By Frank Gori
Lazeron Pi pulled his mind from the darkest shadow of despair. With his voice and mind he called out to Dab and the world came rushing back. Laz’s love for Dab was the one thing he could never reason away, it was an anchor. The minotaur was the brother Laz didn’t have, and the father he never knew. Laz’s memory of his boyhood friend Dab was the only time from childhood Laz could recall feeling safe. Dab’s protective embrace made a circle of protection that Lazeron Pi’s mind could take shelter in when the darker memories came like a storm.
Lazeron found something else within that darkness, an awakening of sorts. The number that entranced him was a mathematical expression of his desire to be safe. Twenty two over seven wasn’t just a ratio, it was Dab. Being a normal wizard and trying to impose order on it was like trying to swim against the tide, fueling that ambition with the magic within your blood was like sailing with a tail wind. It was insane. Some Wizards referred to the process of training another wizard as “the breaking”, because of that insanity.
Lazeron suddenly understood the source of his breaking and his ability to shape the chaotic energies of creation without risking despair. Lazeron understood now that the number wasn’t needed, he had heard of the True Mage before, the kind of magical practitioner that could interweave and marry the magic of sorcerer and wizard. Understanding the source of his insanity meant understanding himself, which also meant understanding that the true source of his power, which was also self. If magic was a fruit tree, wizards were taking from a different branch than sorcerers, the fruit was the same.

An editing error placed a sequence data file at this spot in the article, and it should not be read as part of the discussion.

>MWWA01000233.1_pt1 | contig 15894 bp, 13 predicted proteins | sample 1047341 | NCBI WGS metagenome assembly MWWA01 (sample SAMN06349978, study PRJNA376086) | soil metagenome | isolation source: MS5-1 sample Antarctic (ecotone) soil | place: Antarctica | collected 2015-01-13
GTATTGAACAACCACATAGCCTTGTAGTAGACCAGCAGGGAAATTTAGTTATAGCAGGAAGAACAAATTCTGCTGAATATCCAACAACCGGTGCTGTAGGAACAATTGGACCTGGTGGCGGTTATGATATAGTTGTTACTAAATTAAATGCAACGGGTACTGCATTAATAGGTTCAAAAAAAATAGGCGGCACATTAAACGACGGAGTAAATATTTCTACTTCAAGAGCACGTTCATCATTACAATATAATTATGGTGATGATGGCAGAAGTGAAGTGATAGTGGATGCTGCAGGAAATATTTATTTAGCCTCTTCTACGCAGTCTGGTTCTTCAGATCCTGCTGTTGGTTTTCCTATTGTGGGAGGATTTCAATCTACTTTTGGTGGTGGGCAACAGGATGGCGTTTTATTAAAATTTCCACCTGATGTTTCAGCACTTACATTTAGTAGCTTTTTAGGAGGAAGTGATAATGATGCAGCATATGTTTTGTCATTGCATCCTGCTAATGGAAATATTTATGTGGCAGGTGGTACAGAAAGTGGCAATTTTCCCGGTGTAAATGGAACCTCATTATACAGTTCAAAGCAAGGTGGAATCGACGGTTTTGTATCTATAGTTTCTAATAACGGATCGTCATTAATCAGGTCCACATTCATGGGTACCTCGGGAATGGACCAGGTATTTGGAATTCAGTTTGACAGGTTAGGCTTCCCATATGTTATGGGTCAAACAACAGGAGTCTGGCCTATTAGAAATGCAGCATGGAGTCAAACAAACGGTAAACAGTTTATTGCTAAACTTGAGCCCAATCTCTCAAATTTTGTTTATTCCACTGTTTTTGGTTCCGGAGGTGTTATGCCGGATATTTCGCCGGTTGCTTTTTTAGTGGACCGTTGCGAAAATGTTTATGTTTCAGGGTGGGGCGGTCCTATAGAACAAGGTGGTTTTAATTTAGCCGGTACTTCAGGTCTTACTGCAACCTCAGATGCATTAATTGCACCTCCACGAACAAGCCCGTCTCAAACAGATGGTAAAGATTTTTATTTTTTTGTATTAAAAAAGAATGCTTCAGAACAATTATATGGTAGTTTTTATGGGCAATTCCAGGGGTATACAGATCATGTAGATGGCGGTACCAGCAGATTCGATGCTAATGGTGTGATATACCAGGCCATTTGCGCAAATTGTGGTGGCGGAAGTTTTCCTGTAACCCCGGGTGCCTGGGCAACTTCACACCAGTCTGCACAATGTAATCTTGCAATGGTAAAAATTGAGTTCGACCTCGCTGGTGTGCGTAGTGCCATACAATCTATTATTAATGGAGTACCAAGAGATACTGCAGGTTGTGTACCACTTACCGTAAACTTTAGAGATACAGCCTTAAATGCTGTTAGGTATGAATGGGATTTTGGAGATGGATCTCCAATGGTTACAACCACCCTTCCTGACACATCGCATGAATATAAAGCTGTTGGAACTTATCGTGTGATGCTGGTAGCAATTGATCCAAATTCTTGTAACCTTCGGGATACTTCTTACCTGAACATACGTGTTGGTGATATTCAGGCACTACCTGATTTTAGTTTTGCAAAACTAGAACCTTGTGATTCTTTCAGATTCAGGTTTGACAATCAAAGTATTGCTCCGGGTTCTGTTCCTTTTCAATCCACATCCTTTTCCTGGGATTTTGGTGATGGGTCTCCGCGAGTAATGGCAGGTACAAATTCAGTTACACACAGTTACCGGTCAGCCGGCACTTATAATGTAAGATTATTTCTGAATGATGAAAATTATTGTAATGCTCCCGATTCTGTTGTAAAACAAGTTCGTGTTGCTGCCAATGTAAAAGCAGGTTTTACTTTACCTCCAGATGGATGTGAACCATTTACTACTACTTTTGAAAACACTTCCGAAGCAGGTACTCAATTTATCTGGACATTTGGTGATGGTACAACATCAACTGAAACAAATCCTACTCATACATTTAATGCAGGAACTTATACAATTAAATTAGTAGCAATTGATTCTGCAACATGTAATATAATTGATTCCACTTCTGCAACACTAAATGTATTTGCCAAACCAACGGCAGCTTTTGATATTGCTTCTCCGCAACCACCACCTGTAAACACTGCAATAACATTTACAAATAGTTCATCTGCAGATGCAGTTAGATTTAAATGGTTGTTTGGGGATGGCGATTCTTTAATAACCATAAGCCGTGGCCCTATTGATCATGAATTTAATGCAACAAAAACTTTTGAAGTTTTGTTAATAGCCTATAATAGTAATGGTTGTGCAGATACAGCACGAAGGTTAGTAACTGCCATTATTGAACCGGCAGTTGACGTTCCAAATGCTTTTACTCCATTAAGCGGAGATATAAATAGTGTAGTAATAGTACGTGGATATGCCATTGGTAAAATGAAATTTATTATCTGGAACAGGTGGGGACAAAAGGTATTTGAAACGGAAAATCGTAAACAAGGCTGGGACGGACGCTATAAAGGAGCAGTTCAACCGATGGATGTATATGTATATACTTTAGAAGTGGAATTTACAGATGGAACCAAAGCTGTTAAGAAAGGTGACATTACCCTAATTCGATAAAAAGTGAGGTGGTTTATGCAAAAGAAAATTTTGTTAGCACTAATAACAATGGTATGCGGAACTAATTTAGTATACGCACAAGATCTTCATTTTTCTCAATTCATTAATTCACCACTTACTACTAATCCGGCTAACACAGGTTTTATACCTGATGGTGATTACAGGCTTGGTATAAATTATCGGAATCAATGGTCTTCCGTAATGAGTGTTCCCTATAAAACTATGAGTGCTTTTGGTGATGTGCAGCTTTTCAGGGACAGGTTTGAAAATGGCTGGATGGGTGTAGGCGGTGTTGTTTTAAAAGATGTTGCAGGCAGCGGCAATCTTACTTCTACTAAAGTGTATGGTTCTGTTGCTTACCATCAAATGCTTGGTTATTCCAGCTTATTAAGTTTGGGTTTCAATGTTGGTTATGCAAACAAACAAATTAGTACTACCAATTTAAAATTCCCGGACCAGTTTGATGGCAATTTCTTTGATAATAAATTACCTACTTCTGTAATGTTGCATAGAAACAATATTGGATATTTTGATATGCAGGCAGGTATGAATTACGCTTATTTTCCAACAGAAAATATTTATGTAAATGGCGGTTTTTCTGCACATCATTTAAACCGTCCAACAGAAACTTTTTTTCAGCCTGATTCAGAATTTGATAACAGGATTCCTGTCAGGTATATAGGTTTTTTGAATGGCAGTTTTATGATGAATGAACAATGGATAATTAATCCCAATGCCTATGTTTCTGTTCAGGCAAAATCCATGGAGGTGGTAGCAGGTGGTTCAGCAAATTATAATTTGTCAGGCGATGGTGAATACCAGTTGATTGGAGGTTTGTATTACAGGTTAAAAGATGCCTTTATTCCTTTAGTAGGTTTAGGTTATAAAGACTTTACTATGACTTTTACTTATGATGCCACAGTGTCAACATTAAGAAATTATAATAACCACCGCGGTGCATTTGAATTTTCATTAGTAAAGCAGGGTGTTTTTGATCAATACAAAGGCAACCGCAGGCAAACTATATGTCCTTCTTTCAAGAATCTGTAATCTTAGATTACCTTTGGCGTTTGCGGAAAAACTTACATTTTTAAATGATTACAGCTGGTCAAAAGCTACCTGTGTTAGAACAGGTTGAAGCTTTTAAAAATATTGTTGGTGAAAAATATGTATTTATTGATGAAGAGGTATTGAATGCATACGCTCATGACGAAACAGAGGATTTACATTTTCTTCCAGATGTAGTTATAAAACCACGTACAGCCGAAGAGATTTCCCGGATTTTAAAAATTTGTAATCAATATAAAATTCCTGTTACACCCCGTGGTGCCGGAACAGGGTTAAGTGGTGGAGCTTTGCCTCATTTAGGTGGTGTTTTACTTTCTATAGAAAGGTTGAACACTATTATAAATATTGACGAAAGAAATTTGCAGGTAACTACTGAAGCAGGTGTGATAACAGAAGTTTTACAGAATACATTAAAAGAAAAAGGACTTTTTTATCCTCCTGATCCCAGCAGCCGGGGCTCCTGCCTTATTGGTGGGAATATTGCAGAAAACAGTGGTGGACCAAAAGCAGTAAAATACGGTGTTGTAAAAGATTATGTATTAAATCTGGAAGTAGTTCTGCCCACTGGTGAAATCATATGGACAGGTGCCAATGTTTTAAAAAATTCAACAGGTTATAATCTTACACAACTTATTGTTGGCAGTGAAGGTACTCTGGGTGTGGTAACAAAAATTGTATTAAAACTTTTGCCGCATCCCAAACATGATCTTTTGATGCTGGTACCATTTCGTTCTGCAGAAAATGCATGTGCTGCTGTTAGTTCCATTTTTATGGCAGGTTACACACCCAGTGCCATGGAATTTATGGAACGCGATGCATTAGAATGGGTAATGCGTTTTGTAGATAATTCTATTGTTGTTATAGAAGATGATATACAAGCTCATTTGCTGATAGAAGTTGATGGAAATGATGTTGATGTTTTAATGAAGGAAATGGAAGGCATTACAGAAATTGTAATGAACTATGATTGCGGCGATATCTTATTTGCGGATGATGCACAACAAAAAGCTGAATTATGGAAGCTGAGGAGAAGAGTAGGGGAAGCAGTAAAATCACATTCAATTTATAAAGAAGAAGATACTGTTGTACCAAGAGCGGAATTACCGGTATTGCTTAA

The blood was like fire. Any brute can use fire as a weapon, it took know how to use the fire as a tool to create. From fire the tools on which civilization was built were made, it was the same with blood and magic.
As Mal began negotiating with the Sewer King, Lazeron kneeled over, faking a bout of sickness, snatched a rat and put it in his pocket. He looked up at the Sewer King and noted the slightest tilt of the head. The act was acknowledged and permission granted.
Lazeron put his hand inside the pocket with the rat and allowed it to bite him, drawing his blood inside of it. The connection was shockingly fast, the blood of Lazeron’s magic connected immediately with the arcane bond the Sewer King extended to the vermin.